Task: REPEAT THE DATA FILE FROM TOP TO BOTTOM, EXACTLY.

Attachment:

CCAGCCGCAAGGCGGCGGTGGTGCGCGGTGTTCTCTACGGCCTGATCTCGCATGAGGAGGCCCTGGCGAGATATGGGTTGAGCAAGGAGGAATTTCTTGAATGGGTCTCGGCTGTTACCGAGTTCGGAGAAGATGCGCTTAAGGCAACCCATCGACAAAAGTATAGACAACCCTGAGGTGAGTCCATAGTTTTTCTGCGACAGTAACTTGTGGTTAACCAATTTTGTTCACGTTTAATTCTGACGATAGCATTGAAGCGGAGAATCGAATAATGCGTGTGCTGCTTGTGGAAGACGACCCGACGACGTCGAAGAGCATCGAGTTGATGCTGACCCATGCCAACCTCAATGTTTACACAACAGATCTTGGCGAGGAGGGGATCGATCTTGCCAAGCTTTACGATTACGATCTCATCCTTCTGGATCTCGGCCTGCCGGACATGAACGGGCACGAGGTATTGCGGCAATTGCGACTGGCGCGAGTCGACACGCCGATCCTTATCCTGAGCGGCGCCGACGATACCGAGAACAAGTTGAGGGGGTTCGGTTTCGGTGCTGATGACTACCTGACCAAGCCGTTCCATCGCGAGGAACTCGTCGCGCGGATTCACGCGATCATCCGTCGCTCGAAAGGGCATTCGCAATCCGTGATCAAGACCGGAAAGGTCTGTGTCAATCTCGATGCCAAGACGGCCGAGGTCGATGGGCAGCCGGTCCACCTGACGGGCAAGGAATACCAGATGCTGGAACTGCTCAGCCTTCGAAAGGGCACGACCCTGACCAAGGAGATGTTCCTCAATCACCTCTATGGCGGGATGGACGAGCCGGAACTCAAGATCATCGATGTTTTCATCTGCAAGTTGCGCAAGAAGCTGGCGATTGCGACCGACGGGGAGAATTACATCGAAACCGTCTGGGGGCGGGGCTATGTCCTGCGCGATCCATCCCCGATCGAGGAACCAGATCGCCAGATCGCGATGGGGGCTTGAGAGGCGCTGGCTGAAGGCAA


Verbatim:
CCAGCCGCAAGGCGGCGGTGGTGCGCGGTGTTCTCTACGGCCTGATCTCGCATGAGGAGGCCCTGGCGAGATATGGGTTGAGCAAGGAGGAATTTCTTGAATGGGTCTCGGCTGTTACCGAGTTCGGAGAAGATGCGCTTAAGGCAACCCATCGACAAAAGTATAGACAACCCTGAGGTGAGTCCATAGTTTTTCTGCGACAGTAACTTGTGGTTAACCAATTTTGTTCACGTTTAATTCTGACGATAGCATTGAAGCGGAGAATCGAATAATGCGTGTGCTGCTTGTGGAAGACGACCCGACGACGTCGAAGAGCATCGAGTTGATGCTGACCCATGCCAACCTCAATGTTTACACAACAGATCTTGGCGAGGAGGGGATCGATCTTGCCAAGCTTTACGATTACGATCTCATCCTTCTGGATCTCGGCCTGCCGGACATGAACGGGCACGAGGTATTGCGGCAATTGCGACTGGCGCGAGTCGACACGCCGATCCTTATCCTGAGCGGCGCCGACGATACCGAGAACAAGTTGAGGGGGTTCGGTTTCGGTGCTGATGACTACCTGACCAAGCCGTTCCATCGCGAGGAACTCGTCGCGCGGATTCACGCGATCATCCGTCGCTCGAAAGGGCATTCGCAATCCGTGATCAAGACCGGAAAGGTCTGTGTCAATCTCGATGCCAAGACGGCCGAGGTCGATGGGCAGCCGGTCCACCTGACGGGCAAGGAATACCAGATGCTGGAACTGCTCAGCCTTCGAAAGGGCACGACCCTGACCAAGGAGATGTTCCTCAATCACCTCTATGGCGGGATGGACGAGCCGGAACTCAAGATCATCGATGTTTTCATCTGCAAGTTGCGCAAGAAGCTGGCGATTGCGACCGACGGGGAGAATTACATCGAAACCGTCTGGGGGCGGGGCTATGTCCTGCGCGATCCATCCCCGATCGAGGAACCAGATCGCCAGATCGCGATGGGGGCTTGAGAGGCGCTGGCTGAAGGCAA